In March 2020, a survey of 2000 young people aged 8–16 years, commissioned by the British Broadcasting Corporation, showed that 73% were worried about the state of the planet, 19% have had a bad dream about climate change, and 41% do not trust adults to tackle the challenges presented by climate change (Atherton, 2020). While it is regrettable that children should lose sleep over climate change, what is even more distressing is that they are quite justified in doing so – given that “Governments still plan to produce more than double the amount of fossil fuels in 2030 than what would be consistent with limiting global warming to 1.5°C, in stark contrast to increased climate ambitions and net-zero commitments” (Production Gap Report, 2021).  

Alongside the mental health impacts that arise directly from environmental degradation (such as post-traumatic stress disorder, depression, anxiety, the exacerbation of psychotic symptoms, and suicidal ideation), there are further dangers to mental health, often subsumed under the category of ecological anxiety (i.e., apprehension and stress about anticipated threats to salient ecosystems) and ecological grief (i.e., grief in relation to ecological loss). Although these are not fully understood psychological phenomena yet, empirical studies suggest that ecological grief falls into three main areas: grief associated with physical ecological losses, grief associated with the loss of environmental knowledge, and grief associated with anticipated future losses. A global study on health and climate change found that “exposure to heat waves in 2020 increased negative expressions on Twitter by 155 per cent. The study linked more than six billion global geolocated social media posts from Twitter with daily weather records from some 40,000 geographic regions, including data from nearly every country” (Issa, 2021). As the health of our planet continues to deteriorate – so does our own.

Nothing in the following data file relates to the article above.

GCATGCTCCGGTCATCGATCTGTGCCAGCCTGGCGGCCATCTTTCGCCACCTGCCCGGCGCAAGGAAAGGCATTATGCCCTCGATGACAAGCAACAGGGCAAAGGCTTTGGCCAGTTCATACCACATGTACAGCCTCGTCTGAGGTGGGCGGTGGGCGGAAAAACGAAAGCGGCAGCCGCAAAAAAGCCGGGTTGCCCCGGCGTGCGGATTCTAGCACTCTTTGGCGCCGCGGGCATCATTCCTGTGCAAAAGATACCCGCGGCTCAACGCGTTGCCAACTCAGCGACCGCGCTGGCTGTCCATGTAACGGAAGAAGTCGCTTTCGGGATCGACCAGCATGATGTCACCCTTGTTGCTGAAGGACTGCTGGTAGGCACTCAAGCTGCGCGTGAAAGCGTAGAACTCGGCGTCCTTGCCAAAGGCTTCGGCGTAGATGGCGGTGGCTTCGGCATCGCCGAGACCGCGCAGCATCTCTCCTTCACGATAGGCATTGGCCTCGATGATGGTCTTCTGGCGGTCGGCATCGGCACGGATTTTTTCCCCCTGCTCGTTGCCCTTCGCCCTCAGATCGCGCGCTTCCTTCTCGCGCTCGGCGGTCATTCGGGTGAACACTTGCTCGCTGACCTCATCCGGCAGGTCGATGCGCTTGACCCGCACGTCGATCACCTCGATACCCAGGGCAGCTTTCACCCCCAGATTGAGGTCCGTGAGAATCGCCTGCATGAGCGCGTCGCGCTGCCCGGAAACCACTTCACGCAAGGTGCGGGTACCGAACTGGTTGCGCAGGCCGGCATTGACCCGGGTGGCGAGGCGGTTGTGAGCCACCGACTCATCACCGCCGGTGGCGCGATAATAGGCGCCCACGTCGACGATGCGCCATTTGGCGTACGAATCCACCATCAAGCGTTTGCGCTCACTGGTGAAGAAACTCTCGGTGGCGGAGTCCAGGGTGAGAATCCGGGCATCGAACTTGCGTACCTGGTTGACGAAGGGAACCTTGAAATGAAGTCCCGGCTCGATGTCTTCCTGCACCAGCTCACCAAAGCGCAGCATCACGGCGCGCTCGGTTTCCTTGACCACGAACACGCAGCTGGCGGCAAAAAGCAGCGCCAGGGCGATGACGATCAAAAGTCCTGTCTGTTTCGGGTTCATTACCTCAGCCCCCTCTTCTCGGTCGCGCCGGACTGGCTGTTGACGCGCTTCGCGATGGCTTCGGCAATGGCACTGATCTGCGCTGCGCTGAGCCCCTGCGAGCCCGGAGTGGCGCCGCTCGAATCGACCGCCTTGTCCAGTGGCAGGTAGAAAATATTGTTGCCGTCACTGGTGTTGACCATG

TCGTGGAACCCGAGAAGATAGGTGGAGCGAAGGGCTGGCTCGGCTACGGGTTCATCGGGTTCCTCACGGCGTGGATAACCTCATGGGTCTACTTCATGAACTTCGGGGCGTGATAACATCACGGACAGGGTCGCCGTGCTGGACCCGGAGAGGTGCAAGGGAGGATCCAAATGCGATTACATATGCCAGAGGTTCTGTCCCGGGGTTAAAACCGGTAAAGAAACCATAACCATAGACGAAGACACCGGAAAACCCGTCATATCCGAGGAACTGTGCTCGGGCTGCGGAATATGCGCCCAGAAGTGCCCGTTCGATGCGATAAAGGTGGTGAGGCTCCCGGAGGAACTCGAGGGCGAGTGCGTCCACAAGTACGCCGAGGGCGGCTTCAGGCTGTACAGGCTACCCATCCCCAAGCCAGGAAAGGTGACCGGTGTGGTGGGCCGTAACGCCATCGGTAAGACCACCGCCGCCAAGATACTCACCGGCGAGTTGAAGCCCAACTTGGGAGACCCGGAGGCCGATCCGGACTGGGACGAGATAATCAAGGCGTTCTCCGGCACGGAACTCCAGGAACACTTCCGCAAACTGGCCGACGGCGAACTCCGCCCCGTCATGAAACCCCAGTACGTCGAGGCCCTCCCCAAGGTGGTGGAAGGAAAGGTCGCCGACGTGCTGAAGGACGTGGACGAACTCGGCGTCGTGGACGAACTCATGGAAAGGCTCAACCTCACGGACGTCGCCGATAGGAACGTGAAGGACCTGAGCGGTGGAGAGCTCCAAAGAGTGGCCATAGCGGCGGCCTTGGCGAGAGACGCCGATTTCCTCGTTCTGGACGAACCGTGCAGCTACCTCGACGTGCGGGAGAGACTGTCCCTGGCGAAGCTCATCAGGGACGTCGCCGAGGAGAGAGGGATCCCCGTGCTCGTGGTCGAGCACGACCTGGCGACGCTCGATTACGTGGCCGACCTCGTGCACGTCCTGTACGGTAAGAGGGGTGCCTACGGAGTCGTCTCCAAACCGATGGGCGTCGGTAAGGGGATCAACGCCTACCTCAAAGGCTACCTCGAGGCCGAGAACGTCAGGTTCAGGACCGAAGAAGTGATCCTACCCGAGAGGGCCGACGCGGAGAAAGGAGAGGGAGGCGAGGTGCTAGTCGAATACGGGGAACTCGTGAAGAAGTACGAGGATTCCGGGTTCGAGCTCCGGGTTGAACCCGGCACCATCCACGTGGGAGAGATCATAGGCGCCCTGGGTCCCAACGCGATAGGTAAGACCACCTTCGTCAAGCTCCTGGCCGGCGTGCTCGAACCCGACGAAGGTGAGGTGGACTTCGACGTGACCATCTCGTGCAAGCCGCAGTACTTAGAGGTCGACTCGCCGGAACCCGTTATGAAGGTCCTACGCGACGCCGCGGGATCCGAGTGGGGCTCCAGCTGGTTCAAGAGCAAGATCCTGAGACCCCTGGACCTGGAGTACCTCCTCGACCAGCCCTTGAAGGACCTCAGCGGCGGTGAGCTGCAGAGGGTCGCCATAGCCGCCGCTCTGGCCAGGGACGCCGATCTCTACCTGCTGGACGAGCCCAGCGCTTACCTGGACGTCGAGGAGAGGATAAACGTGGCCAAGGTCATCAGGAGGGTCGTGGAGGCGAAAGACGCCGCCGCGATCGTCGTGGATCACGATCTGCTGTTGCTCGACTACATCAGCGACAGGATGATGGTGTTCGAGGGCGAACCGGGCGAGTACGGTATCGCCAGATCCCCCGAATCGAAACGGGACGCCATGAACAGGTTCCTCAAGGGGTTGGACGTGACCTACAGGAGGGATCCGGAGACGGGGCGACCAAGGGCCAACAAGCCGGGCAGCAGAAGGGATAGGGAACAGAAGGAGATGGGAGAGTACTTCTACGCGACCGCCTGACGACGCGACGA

Moving Forward